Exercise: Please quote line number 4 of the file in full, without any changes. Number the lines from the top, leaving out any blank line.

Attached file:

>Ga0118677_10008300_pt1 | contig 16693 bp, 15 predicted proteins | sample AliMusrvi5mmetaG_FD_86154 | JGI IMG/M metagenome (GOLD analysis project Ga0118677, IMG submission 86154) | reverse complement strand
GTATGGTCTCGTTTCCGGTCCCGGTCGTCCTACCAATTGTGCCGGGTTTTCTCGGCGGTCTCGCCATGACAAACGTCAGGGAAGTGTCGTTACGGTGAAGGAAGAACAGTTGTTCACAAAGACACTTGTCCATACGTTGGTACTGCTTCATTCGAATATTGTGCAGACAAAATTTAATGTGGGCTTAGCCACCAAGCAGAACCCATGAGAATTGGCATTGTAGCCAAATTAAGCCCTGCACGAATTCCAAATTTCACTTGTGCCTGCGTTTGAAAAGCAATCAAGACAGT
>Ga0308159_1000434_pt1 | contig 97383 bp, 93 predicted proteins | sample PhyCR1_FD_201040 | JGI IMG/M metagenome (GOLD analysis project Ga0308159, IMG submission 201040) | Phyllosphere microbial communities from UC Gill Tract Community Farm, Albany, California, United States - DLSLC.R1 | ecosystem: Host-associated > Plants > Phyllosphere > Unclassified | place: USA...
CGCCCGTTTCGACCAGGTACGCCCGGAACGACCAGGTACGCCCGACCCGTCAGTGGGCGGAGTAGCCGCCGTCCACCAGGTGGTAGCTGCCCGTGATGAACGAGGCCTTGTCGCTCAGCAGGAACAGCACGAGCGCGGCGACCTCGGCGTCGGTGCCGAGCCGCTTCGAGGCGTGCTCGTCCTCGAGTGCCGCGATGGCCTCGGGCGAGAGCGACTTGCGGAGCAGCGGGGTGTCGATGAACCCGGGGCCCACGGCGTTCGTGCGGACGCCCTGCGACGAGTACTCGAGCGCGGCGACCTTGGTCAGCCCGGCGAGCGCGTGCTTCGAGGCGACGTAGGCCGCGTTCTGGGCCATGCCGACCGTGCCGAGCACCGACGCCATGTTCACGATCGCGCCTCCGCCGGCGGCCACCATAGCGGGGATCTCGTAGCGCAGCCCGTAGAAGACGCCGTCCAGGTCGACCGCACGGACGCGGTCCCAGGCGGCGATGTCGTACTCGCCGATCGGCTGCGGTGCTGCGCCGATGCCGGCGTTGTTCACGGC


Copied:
CGCCCGTTTCGACCAGGTACGCCCGGAACGACCAGGTACGCCCGACCCGTCAGTGGGCGGAGTAGCCGCCGTCCACCAGGTGGTAGCTGCCCGTGATGAACGAGGCCTTGTCGCTCAGCAGGAACAGCACGAGCGCGGCGACCTCGGCGTCGGTGCCGAGCCGCTTCGAGGCGTGCTCGTCCTCGAGTGCCGCGATGGCCTCGGGCGAGAGCGACTTGCGGAGCAGCGGGGTGTCGATGAACCCGGGGCCCACGGCGTTCGTGCGGACGCCCTGCGACGAGTACTCGAGCGCGGCGACCTTGGTCAGCCCGGCGAGCGCGTGCTTCGAGGCGACGTAGGCCGCGTTCTGGGCCATGCCGACCGTGCCGAGCACCGACGCCATGTTCACGATCGCGCCTCCGCCGGCGGCCACCATAGCGGGGATCTCGTAGCGCAGCCCGTAGAAGACGCCGTCCAGGTCGACCGCACGGACGCGGTCCCAGGCGGCGATGTCGTACTCGCCGATCGGCTGCGGTGCTGCGCCGATGCCGGCGTTGTTCACGGC